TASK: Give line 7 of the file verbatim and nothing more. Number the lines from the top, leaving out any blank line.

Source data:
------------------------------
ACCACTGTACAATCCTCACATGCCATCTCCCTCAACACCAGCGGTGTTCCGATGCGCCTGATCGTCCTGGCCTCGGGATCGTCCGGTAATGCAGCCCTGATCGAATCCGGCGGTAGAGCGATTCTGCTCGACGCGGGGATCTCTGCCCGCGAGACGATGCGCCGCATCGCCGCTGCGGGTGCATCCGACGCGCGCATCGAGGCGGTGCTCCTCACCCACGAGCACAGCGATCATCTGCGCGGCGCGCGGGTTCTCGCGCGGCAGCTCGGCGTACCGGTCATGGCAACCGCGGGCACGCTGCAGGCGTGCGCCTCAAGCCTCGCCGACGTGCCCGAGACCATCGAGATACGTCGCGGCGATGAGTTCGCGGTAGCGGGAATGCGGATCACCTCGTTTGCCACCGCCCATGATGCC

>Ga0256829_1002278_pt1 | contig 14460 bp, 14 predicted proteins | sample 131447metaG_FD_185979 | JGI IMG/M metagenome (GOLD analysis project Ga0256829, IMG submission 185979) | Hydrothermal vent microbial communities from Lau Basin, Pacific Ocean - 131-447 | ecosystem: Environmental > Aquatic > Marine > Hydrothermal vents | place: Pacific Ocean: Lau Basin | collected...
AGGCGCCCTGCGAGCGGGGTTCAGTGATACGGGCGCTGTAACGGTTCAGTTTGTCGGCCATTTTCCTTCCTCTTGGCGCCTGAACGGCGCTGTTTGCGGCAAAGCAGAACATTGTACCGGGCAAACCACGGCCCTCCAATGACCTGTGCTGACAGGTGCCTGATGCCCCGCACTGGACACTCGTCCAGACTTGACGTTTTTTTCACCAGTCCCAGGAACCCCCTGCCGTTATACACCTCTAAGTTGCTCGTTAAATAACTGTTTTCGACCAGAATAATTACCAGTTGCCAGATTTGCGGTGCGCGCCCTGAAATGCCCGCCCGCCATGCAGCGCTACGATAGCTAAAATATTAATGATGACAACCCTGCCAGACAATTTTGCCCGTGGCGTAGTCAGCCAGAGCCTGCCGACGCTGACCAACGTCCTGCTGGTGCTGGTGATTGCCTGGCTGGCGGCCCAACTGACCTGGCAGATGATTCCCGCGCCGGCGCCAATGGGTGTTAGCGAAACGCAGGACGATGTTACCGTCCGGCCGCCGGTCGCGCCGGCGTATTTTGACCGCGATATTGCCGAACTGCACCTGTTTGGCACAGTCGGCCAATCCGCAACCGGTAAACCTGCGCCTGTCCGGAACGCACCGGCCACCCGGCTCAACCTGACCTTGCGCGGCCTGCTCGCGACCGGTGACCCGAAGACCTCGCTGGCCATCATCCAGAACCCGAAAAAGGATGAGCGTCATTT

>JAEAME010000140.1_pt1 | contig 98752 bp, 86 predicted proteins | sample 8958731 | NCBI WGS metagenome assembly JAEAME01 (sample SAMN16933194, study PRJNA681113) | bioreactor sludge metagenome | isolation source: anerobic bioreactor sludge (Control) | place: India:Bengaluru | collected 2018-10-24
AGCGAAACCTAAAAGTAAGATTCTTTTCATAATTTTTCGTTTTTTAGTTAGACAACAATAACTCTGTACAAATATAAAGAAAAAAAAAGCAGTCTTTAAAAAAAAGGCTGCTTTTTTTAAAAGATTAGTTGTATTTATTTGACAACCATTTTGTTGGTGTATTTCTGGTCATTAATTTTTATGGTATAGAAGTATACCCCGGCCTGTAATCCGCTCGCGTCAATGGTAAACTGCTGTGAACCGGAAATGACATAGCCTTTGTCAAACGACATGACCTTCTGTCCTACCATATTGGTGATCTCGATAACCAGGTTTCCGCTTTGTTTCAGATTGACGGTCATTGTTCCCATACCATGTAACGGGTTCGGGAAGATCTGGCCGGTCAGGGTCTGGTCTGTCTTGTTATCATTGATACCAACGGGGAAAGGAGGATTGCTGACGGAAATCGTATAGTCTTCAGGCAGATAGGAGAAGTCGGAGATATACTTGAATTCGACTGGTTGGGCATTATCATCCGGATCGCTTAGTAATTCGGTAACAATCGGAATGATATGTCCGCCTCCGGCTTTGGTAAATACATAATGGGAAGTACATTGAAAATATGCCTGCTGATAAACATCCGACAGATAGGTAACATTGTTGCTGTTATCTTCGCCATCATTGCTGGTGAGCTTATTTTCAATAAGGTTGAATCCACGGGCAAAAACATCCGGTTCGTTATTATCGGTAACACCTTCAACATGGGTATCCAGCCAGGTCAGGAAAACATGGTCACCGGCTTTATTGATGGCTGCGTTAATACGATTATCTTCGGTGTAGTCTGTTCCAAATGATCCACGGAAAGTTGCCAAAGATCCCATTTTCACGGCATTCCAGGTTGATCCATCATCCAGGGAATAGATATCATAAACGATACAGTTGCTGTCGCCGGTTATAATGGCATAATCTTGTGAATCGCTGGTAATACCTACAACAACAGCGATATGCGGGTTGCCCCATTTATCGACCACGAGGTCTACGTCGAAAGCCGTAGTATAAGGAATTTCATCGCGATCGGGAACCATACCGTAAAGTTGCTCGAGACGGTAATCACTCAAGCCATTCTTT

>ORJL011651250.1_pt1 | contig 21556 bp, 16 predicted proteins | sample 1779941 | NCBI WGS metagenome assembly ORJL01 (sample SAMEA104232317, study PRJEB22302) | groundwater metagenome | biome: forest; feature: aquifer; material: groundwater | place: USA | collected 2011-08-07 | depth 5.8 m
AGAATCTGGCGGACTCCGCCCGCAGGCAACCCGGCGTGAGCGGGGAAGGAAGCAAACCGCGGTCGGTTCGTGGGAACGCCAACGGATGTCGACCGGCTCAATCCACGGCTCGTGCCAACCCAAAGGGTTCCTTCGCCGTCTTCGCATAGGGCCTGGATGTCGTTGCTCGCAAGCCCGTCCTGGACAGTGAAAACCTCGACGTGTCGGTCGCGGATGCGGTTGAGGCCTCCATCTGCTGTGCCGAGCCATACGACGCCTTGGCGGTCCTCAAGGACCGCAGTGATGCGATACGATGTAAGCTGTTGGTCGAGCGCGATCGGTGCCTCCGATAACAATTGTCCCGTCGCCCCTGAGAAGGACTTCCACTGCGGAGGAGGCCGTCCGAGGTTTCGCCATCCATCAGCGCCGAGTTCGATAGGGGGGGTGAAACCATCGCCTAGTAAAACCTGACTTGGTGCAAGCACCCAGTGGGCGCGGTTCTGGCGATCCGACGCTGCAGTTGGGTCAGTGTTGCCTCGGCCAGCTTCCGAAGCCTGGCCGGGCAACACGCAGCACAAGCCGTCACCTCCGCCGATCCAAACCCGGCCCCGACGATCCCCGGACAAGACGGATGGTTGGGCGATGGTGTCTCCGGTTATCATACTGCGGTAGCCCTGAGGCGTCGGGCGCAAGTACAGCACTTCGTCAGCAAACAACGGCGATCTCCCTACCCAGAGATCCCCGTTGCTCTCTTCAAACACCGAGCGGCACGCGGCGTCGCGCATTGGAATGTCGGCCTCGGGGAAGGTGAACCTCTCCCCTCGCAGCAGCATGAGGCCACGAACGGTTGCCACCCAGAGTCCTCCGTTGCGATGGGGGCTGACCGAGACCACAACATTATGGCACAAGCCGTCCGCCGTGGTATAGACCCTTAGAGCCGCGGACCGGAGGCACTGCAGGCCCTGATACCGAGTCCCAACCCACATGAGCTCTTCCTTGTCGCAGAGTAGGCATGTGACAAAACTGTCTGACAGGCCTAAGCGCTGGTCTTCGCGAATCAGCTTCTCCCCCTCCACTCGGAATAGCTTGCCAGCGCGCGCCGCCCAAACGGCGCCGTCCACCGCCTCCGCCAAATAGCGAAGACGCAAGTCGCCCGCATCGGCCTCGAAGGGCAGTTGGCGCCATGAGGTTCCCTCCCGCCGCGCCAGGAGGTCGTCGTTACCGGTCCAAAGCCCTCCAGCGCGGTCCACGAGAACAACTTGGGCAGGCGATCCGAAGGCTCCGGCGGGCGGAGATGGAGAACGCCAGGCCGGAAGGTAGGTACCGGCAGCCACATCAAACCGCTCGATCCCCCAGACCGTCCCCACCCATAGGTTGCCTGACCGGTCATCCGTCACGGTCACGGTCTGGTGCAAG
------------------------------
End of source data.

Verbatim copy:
AGAATCTGGCGGACTCCGCCCGCAGGCAACCCGGCGTGAGCGGGGAAGGAAGCAAACCGCGGTCGGTTCGTGGGAACGCCAACGGATGTCGACCGGCTCAATCCACGGCTCGTGCCAACCCAAAGGGTTCCTTCGCCGTCTTCGCATAGGGCCTGGATGTCGTTGCTCGCAAGCCCGTCCTGGACAGTGAAAACCTCGACGTGTCGGTCGCGGATGCGGTTGAGGCCTCCATCTGCTGTGCCGAGCCATACGACGCCTTGGCGGTCCTCAAGGACCGCAGTGATGCGATACGATGTAAGCTGTTGGTCGAGCGCGATCGGTGCCTCCGATAACAATTGTCCCGTCGCCCCTGAGAAGGACTTCCACTGCGGAGGAGGCCGTCCGAGGTTTCGCCATCCATCAGCGCCGAGTTCGATAGGGGGGGTGAAACCATCGCCTAGTAAAACCTGACTTGGTGCAAGCACCCAGTGGGCGCGGTTCTGGCGATCCGACGCTGCAGTTGGGTCAGTGTTGCCTCGGCCAGCTTCCGAAGCCTGGCCGGGCAACACGCAGCACAAGCCGTCACCTCCGCCGATCCAAACCCGGCCCCGACGATCCCCGGACAAGACGGATGGTTGGGCGATGGTGTCTCCGGTTATCATACTGCGGTAGCCCTGAGGCGTCGGGCGCAAGTACAGCACTTCGTCAGCAAACAACGGCGATCTCCCTACCCAGAGATCCCCGTTGCTCTCTTCAAACACCGAGCGGCACGCGGCGTCGCGCATTGGAATGTCGGCCTCGGGGAAGGTGAACCTCTCCCCTCGCAGCAGCATGAGGCCACGAACGGTTGCCACCCAGAGTCCTCCGTTGCGATGGGGGCTGACCGAGACCACAACATTATGGCACAAGCCGTCCGCCGTGGTATAGACCCTTAGAGCCGCGGACCGGAGGCACTGCAGGCCCTGATACCGAGTCCCAACCCACATGAGCTCTTCCTTGTCGCAGAGTAGGCATGTGACAAAACTGTCTGACAGGCCTAAGCGCTGGTCTTCGCGAATCAGCTTCTCCCCCTCCACTCGGAATAGCTTGCCAGCGCGCGCCGCCCAAACGGCGCCGTCCACCGCCTCCGCCAAATAGCGAAGACGCAAGTCGCCCGCATCGGCCTCGAAGGGCAGTTGGCGCCATGAGGTTCCCTCCCGCCGCGCCAGGAGGTCGTCGTTACCGGTCCAAAGCCCTCCAGCGCGGTCCACGAGAACAACTTGGGCAGGCGATCCGAAGGCTCCGGCGGGCGGAGATGGAGAACGCCAGGCCGGAAGGTAGGTACCGGCAGCCACATCAAACCGCTCGATCCCCCAGACCGTCCCCACCCATAGGTTGCCTGACCGGTCATCCGTCACGGTCACGGTCTGGTGCAAG